A validated preclinical animal model for primary bone tumor research

Wagner, Ferdinand, Holzapfel, Boris M., Thibaudeau, Laure, Straub, Melanie, Ling, Ming-Tat, Grifka, Joachim, Loessner, Daniela, Levesque, Jean-Pierre and Hutmacher, Dietmar W. (2016) A validated preclinical animal model for primary bone tumor research. The Journal of Bone and Joint Surgery, 98 11: 916-925. doi:10.2106/JBJS.15.00920


Author Wagner, Ferdinand
Holzapfel, Boris M.
Thibaudeau, Laure
Straub, Melanie
Ling, Ming-Tat
Grifka, Joachim
Loessner, Daniela
Levesque, Jean-Pierre
Hutmacher, Dietmar W.
Title A validated preclinical animal model for primary bone tumor research
Journal name The Journal of Bone and Joint Surgery   Check publisher's open access policy
ISSN 0021-9355
1535-1386
Publication date 2016-06-01
Year available 2016
Sub-type Article (original research)
DOI 10.2106/JBJS.15.00920
Open Access Status Not Open Access
Volume 98
Issue 11
Start page 916
End page 925
Total pages 10
Place of publication Needham, United States
Publisher Journal of Bone and Joint Surgery
Collection year 2017
Language eng
Formatted abstract
Background: Despite the introduction of 21st-century surgical and neoadjuvant treatment modalities, survival of patients with osteosarcoma (OS) has not improved in two decades. Advances will depend in part on the development of clinically relevant and reliable animal models. This report describes the engineering and validation of a humanized tissue-engineered bone organ (hTEBO) for preclinical research on primary bone tumors in order to minimize false-positive and false-negative results due to interspecies differences in current xenograft models.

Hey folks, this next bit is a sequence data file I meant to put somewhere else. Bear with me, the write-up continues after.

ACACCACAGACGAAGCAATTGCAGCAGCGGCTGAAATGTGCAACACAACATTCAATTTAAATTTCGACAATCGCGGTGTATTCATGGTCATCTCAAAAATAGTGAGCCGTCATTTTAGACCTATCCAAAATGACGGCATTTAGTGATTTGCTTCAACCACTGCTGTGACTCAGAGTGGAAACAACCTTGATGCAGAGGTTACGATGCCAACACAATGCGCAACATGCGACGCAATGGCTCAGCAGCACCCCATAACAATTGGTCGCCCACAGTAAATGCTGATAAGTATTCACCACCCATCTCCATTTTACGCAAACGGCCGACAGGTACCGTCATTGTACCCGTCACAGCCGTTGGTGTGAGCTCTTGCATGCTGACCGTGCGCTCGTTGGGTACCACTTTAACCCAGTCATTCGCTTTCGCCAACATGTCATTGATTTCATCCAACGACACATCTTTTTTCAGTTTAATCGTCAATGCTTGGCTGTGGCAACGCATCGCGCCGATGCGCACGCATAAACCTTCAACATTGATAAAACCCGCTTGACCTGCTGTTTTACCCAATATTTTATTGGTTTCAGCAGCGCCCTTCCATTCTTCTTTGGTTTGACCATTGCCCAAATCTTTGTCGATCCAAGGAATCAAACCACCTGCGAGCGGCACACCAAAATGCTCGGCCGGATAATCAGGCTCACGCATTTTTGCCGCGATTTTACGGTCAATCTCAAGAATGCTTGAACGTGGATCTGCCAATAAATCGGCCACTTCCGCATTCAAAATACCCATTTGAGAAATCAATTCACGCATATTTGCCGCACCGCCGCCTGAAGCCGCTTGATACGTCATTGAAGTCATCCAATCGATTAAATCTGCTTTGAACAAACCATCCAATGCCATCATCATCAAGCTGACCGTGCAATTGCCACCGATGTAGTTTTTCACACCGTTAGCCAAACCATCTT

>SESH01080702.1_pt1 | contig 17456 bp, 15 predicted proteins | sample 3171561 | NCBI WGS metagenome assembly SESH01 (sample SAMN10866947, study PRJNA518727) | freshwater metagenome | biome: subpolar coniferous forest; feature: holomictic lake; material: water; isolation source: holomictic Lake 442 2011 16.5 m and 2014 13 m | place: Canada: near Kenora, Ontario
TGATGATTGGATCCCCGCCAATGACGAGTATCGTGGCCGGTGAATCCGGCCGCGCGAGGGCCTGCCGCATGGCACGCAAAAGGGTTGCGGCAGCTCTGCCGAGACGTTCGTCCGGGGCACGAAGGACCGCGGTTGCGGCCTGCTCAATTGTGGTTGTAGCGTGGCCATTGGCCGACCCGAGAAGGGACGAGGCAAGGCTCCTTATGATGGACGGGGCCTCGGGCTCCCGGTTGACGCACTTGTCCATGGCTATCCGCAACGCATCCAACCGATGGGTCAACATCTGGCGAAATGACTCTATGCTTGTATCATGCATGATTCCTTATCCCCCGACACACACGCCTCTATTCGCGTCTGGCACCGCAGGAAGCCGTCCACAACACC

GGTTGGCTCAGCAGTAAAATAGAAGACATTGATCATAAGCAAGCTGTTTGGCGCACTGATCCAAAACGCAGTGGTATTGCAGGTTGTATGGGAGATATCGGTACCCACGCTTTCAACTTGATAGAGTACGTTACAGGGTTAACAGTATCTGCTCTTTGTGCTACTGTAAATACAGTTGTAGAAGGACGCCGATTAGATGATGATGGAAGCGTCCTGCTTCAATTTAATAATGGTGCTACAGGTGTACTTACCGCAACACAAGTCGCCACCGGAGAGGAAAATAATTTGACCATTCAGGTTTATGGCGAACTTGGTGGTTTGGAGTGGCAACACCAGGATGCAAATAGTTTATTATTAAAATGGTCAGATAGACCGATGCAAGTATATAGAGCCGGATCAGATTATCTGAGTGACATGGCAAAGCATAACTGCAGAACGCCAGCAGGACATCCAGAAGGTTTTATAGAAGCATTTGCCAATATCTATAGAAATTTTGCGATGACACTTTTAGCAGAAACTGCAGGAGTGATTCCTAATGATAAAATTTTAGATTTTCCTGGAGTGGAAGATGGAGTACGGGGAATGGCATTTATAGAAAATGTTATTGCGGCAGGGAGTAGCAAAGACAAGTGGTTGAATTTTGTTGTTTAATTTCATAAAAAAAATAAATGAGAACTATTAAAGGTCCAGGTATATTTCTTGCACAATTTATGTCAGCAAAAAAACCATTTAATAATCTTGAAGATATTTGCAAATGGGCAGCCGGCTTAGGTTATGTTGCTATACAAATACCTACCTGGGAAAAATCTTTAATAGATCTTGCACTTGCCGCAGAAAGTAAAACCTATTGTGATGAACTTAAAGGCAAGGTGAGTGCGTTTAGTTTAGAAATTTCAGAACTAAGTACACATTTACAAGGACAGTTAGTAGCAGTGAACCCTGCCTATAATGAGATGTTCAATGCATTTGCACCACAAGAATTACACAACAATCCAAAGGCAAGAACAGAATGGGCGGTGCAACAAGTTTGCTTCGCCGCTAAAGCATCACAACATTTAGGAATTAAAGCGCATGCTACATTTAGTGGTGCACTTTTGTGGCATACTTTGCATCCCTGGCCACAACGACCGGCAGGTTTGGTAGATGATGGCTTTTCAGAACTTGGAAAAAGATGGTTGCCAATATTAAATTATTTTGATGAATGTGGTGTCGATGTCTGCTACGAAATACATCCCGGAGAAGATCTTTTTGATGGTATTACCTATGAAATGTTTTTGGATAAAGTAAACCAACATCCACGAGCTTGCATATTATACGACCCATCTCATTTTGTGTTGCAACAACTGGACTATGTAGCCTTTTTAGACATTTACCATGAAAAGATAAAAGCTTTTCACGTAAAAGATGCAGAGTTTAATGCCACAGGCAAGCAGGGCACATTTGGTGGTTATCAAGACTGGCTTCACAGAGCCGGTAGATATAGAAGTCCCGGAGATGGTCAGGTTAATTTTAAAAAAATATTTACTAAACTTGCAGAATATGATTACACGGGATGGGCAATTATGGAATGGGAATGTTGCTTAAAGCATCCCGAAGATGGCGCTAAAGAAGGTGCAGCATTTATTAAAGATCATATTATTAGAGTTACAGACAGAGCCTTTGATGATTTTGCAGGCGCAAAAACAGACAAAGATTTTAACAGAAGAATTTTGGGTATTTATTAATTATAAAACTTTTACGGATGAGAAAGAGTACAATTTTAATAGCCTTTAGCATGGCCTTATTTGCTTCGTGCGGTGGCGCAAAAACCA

Methods: Pelvic bone and marrow fragments were harvested from patients during reaming of the acetabulum during hip arthroplasty. HTEBOs were engineered by embedding fragments in a fibrin matrix containing bone morphogenetic protein-7 (BMP-7) and implanted into NOD-scid mice. After 10 weeks of subcutaneous growth, one group of hTEBOs was harvested to analyze the degree of humanization. A second group was injected with human luciferase-labeled OS (Luc-SAOS-2) cells. Tumor growth was followed in vivo with bioluminescence imaging. After 5 weeks, the OS tumors were harvested and analyzed. They were also compared with tumors created via intratibial injection.

Results: After 10 weeks of in vivo growth, a new bone organ containing human bone matrix as well as viable and functional human hematopoietic cells developed. Five weeks after injection of Luc-SAOS-2 cells into this humanized bone microenvironment, spontaneous metastatic spread to the lung was evident. Relevant prognostic markers such as vascular endothelial growth factor (VEGF) and periostin were found to be positive in OS tumors grown within the humanized microenvironment but not in tumors created in murine tibial bones. Hypoxia-inducible transcription factor-2α (HIF-2α) was detected only in the humanized OS.

Conclusions: We report an in vivo model that contains human bone matrix and marrow components in one organ. BMP-7 made it possible to maintain viable mesenchymal and hematopoietic stem cells and created a bone microenvironment mimicking human physiology.

Clinical Relevance: This novel platform enables preclinical research on primary bone tumors in order to test new treatment options.
Q-Index Code C1
Q-Index Status Provisional Code
Institutional Status UQ

Document type: Journal Article
Sub-type: Article (original research)
Collections: Mater Research Institute-UQ (MRI-UQ)
HERDC Pre-Audit
 
Versions
Version Filter Type
Citation counts: TR Web of Science Citation Count  Cited 1 times in Thomson Reuters Web of Science Article | Citations
Scopus Citation Count Cited 1 times in Scopus Article | Citations
Google Scholar Search Google Scholar
Created: Fri, 01 Jul 2016, 17:32:26 EST by Jean-pierre Levesque on behalf of Mater Research Institute-UQ